The Art Of The Horse

On the third Sunday of August, a unique event takes place in the island of South Ronaldsay. As the tide ebbs from the Sands o Wright, young boys furrow the beach with miniature ploughs, striving to achieve the most even and regular dreels. This is the Boys’ Ploughing Match, and it’s as keenly contested as the matches fathers and older brothers compete in every spring with their Massey Fergusons and John Deeres.

Being lovers of jewellery, adornment, and all kinds of art, our eye is drawn more to the Festival of the Horse, which takes place earlier in the afternoon, a mile or two away in the village of Saint Margaret’s Hope.

Going back 70 years or more, when horses provided the power for farmers, mighty Clydesdales would be spruced up to look their best for ploughing matches, with forelocks and fetlocks combed, harnesses polished, and ribbons plaited into their manes. Such adornment can still be seen in competitions such as Orkney’s County Show – though it’s always modest and restrained.

 

 

Restrained is not the word to describe the costumes in the Festival of the Horse. They are gloriously over the top, with decoration layered on decoration. The black suits worn by the girls (for this is traditionally the girls’ part of the day) are almost completely obscured by ribbons, rosettes, baubles, fringes, tassels, chains, braids, brasses, embroidery, highly polished harnesses, and even miniature versions of the leather collars traditionally worn by heavy horses. Some have stylised ears and tails, some impressive headgear.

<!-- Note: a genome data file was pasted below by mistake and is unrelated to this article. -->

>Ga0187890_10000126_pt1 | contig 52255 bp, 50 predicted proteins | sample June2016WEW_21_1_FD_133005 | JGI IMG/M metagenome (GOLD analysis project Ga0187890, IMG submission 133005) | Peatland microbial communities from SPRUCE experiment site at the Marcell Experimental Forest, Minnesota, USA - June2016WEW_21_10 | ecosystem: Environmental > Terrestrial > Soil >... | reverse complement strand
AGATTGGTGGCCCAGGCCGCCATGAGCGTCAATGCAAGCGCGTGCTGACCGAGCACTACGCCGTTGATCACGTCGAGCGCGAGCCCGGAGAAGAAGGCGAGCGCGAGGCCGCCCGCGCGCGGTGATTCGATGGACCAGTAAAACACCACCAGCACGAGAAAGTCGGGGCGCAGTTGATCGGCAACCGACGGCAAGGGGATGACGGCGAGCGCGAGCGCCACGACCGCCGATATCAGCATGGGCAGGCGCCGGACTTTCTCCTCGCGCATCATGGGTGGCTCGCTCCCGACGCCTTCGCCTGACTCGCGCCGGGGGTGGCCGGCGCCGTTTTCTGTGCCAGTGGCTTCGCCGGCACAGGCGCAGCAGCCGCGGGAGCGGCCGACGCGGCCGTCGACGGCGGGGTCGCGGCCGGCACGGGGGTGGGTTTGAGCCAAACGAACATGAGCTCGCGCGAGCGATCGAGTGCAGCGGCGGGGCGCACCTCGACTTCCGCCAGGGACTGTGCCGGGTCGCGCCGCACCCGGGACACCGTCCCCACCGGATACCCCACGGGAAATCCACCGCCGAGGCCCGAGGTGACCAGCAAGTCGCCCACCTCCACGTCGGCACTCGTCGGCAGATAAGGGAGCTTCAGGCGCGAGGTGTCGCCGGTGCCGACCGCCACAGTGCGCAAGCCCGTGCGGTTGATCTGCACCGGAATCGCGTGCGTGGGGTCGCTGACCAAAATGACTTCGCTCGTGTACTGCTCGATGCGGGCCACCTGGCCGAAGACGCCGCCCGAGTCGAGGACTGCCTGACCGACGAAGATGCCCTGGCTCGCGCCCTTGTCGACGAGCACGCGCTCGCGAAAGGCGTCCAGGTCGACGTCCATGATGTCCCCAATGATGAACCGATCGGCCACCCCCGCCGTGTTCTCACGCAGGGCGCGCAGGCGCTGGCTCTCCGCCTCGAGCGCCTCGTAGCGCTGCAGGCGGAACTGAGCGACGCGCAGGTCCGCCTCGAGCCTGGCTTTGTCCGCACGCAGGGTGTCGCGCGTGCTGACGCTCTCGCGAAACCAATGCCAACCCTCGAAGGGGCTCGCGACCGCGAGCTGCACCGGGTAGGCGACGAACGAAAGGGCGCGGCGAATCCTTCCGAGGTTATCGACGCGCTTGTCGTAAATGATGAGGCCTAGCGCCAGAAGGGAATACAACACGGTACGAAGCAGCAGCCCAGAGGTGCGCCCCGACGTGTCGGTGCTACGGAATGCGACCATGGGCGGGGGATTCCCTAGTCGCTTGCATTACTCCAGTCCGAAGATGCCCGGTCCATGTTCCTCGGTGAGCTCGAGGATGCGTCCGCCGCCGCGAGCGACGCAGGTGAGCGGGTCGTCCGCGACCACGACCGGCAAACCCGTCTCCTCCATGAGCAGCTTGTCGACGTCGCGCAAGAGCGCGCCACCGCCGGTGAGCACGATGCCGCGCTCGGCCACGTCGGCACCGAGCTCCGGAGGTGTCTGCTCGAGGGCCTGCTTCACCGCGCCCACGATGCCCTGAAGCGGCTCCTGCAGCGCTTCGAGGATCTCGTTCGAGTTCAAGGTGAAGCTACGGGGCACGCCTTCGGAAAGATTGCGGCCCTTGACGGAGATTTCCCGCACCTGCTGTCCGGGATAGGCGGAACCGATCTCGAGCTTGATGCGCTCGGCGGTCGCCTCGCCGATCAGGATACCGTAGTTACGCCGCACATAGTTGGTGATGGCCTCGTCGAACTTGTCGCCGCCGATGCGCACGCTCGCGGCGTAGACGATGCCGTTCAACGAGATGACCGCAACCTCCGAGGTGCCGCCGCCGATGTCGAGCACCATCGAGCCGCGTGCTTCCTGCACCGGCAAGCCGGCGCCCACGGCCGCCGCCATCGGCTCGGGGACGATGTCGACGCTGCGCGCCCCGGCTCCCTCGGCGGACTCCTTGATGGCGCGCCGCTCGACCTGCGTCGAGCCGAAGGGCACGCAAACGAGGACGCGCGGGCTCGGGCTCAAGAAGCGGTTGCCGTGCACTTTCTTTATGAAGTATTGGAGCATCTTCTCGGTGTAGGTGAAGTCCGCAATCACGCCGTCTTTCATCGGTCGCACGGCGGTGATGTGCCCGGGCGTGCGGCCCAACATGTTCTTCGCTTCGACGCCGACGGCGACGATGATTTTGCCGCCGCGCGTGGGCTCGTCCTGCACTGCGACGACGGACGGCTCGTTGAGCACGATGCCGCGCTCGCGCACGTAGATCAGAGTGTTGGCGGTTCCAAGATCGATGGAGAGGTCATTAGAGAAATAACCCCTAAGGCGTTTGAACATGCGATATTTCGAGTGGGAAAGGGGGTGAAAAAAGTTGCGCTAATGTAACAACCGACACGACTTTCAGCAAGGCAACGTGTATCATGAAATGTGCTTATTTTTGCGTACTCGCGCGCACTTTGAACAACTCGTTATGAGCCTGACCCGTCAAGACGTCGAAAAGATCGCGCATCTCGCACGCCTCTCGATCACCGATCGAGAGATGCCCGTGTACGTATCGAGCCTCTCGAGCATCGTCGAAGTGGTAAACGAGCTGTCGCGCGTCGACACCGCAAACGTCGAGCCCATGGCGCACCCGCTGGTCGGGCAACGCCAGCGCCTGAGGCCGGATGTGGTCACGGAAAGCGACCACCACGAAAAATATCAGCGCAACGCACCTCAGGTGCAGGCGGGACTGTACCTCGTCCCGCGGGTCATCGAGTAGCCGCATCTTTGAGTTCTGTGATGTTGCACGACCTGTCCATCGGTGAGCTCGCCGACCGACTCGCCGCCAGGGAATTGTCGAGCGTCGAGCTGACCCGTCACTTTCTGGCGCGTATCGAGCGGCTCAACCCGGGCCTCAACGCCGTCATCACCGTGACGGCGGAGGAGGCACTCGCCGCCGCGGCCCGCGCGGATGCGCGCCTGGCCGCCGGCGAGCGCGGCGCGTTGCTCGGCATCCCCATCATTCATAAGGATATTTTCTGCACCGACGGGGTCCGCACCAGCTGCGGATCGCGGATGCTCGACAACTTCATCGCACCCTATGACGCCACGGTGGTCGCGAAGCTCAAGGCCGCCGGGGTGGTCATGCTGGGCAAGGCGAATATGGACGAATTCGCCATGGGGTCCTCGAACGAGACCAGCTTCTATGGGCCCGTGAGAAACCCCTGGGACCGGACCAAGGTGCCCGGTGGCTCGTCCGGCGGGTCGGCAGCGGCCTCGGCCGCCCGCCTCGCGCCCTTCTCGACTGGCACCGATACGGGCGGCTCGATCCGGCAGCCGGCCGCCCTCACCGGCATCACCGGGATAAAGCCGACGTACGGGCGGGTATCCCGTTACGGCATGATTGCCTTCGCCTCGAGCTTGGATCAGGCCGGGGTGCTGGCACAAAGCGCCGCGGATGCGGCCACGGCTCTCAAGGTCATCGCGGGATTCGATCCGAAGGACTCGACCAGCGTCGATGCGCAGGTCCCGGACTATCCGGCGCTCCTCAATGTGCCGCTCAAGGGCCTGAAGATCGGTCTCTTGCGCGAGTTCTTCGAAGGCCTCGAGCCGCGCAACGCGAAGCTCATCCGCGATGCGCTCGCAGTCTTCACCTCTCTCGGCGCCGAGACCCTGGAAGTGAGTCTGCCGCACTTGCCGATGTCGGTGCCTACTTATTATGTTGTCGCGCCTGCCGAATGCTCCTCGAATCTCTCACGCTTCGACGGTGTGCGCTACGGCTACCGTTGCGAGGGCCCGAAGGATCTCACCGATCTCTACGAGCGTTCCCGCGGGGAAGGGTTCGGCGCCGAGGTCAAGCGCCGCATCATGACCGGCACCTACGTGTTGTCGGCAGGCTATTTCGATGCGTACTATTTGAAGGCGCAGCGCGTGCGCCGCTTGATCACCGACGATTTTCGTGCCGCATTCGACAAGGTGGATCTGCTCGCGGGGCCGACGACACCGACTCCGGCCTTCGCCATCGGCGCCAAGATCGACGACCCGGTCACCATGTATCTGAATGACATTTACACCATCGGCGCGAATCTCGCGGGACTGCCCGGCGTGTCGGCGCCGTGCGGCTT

The end results are simply stunning – a unique Orcadian art form.

There’s an element of competition, with prizes being awarded for the best costumes, and also for the best-preserved costumes, some of which have been handed down through the generations since the 1940s. You could call it Orkney sustainability: these costumes represent the opposite of fast fashion.

The origins of this special day go back at least to the 1800s, and at one time similar events happened in different parts of Orkney. Only South Ronaldsay survives, but luckily it is appreciated and supported, with crowds coming to applaud the efforts of the participants.

 

 

We love the Festival of the Horse. Partly because it is something that happens nowhere else in the world outside Orkney. Partly because it links us to our agricultural heritage. But mostly because the art and craft poured into each costume – usually by the mother or grandmother of the girl wearing it – is a testament to the creativity and imagination of Orcadian women.

At Ola Gorie, those are qualities we hold in the highest of esteem.

 

All photos in this blog are by another creative, imaginative, Orkney woman - Rebecca Marr. See more of her work here.

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